Improvised Shakespeare

Over the past two days FST has been hosting a national improv festival. It’s a pretty impressive operation—they’ve invited teams from all over the country and the audience turned out in droves.

Because of our schedule and the popularity of the festival, I did not get to see much of it, though I did catch a troupe from Chicago—Improvised Shakespeare—and I was very glad I did. Watching them was like watching, well, magic. I’m sure somewhere there were strings attached, things that held it all together, but to me the whole performance seemed rather impossible.

Now, improv is not something I have a tremendous amount of experience with—either as a spectator or as a performer. It’s a culture I’ve always found a bit mysterious and forbidding. It’s like acting for the theater, but somehow also totally different. In drama school, our teachers felt that training in improv would somehow hinder our progress (I’m not totally sure why, but it was a sentiment I heard expressed more than once), but outside of drama school actors gravitate to it as a way to improve their craft. And in a lot of cases, it seems to work.

I think the thing that is most exciting and most terrifying to me about it is the free reign that is given to impulses. In acting a play or a musical, yes the actors have impulses, but they channel those impulses through the writer’s words and the director’s staging. In improv those impulses become the words and the structure of the piece. They influence everything that comes after. In acting we are trying to give the illusion of spontaneity—or trick ourselves into believing that what we are doing in a given moment is spontaneous. In improv, everything is necessarily spontaneous—there is no way for it to be otherwise.

In this particular piece the troupe, composed of six men, performed a lost work of Shakespeare–with a title determined by the audience. The performance was roughly an hour long, and made use of Shakespearean tropes, language, and archetypes.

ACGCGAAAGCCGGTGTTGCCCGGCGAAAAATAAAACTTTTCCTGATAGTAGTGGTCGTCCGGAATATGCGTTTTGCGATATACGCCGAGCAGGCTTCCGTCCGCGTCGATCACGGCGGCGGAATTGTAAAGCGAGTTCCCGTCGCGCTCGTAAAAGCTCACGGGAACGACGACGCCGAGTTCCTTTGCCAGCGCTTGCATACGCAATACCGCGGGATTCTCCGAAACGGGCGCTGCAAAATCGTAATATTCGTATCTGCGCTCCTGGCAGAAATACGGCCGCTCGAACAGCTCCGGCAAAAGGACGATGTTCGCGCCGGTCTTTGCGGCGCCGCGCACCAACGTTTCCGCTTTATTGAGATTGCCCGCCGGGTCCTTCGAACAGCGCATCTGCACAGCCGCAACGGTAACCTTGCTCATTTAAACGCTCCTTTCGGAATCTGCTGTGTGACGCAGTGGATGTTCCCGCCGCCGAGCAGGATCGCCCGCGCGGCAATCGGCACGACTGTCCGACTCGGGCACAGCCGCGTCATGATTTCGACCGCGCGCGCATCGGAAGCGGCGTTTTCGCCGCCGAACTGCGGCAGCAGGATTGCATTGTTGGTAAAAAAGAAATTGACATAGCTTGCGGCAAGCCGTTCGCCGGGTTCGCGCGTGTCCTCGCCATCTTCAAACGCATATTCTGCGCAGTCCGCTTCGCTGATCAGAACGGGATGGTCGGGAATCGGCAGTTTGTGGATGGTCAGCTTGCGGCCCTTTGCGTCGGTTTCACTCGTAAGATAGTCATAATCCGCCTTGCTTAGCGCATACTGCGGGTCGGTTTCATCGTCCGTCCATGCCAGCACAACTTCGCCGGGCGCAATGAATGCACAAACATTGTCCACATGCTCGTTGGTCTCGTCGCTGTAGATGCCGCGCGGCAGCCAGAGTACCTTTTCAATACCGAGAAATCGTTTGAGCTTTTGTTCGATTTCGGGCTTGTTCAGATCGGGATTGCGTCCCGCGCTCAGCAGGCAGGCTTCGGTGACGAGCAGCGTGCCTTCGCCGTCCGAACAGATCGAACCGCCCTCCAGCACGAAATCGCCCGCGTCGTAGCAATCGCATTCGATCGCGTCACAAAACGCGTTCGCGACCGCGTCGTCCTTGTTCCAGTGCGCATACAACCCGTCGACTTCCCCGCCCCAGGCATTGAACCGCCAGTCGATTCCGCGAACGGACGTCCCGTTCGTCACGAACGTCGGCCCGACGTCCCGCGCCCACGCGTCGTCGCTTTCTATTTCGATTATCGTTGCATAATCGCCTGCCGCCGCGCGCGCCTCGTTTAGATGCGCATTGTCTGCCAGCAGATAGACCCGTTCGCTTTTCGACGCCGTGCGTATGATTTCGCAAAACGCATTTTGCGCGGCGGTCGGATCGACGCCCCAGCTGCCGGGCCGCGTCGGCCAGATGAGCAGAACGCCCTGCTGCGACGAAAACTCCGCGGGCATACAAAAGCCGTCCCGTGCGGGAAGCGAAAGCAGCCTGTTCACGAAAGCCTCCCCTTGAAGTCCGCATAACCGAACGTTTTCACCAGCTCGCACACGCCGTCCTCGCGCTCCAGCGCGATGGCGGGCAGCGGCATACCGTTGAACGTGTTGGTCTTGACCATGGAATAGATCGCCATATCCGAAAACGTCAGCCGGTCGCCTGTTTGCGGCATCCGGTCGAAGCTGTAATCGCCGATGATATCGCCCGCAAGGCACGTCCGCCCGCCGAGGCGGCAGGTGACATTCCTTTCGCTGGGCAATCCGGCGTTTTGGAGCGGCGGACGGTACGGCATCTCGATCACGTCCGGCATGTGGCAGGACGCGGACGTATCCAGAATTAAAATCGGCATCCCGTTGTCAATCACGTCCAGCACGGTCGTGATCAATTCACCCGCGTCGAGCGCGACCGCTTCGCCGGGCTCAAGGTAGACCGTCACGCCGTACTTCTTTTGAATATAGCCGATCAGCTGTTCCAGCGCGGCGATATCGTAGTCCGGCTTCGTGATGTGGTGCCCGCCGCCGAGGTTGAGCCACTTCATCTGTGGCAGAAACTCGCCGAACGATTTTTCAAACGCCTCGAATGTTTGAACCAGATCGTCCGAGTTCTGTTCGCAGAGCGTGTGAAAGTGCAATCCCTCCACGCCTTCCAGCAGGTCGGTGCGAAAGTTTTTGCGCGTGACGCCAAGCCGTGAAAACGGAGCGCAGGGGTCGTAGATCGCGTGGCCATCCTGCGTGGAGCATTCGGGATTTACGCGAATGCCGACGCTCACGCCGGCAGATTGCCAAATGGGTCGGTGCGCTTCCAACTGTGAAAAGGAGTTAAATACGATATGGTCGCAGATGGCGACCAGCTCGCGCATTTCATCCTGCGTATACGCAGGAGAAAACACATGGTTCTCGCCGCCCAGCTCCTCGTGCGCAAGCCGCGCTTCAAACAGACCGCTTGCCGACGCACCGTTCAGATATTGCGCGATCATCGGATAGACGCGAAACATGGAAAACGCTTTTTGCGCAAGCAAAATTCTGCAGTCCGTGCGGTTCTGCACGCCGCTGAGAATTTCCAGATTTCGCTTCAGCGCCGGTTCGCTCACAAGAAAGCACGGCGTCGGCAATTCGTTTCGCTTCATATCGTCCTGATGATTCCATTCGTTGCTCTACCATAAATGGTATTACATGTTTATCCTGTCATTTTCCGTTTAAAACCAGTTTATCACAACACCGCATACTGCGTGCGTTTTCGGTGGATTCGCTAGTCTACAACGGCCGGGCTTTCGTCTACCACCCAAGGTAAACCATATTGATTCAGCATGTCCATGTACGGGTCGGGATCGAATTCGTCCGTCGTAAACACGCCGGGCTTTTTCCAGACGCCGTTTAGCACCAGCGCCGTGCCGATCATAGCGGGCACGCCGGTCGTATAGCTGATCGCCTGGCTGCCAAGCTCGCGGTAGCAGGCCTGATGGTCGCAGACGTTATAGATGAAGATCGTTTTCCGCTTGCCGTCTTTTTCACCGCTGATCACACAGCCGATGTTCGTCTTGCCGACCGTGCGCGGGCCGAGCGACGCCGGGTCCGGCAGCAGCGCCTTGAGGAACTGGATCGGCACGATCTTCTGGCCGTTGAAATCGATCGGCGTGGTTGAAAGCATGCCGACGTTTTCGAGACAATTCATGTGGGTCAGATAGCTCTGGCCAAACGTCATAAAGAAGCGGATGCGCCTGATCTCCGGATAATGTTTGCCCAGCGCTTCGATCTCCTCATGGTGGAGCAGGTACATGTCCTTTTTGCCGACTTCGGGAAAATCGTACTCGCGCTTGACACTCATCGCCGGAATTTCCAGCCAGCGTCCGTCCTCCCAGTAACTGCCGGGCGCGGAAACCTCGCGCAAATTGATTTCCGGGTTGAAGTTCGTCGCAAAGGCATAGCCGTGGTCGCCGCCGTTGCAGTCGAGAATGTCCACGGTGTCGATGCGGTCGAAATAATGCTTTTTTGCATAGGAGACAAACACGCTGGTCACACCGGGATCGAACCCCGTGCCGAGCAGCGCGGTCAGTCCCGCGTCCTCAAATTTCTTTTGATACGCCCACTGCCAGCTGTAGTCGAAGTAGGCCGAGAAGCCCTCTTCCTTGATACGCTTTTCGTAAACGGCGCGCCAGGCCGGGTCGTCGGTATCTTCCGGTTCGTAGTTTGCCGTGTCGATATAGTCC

Among the things that impressed/delighted me about the performance were:

  • The use of Shakespearean tropes- and how exciting it was when they were executed well. When there was a metaphor that was unpacked and developed in the way Shakespeare might have. When someone achieved a really tremendous few lines of rhyming iambic pentameter. When the structure of their piece matched the structure of plays we had seen many times before. When we recognized things as Shakespearean, when they felt so well executed and so expected that they became utterly surprising.
  • Paired with and perhaps dependent on the effective utilization of the Shakespearean tropes, were the anachronisms. When the Italian soldiers were revealed to be ninja turtles. When contemporary language, innuendo, etc, found its way into their generally Elizabethan lexicon. These moments, because they were rare, were totally surprising and fun.
  • The appearance of the ninja turtles.
  • The patience they had with the long form (nearly an hour). That at the beginning they took time to set everything up, establish some guideposts that they would later return to, that they let it all unfold before they started really going in for the comedy kill. To me that showed a lot of discipline, and made the payoff bigger later on.
  • The piece was great fun when it was delighting, not only in the formulas created by Shakespeare, but also in the forms established by Shakespearean performance. The silliness and artificiality of some of the blocking (before two people fight they must circle each other; when the women are talking about love they must lounge and jump and touch each other a lot) was a really delightful element.
  • It was also wonderful when they used and acknowledged the space itself. They were performing on the set of a show that recently closed here at FST, and the moments when they commented on and made use of that set were positively thrilling. In all likelihood because it added to the uniqueness of the experience, the reminder that it was happening in a particular and peculiar space.

One of the draws of the live theater is that it is an event happening with real bodies both on stage and in the audience in a given moment—though the performance is repeated, it is also unique, not to be repeated in exactly the same way or within the same set of circumstances again. It is immediate, it is alive. This is heightened even further in improv—and the troupe made mention of this fact many times. Over and over again they told us that this is the only time we would be seeing this play, with a title determined by the audience (the only piece of audience suggestion given). The event itself was unique and we were an integral part of it. It did not exist without us, and it would never exist again. What an exhilarating thought.

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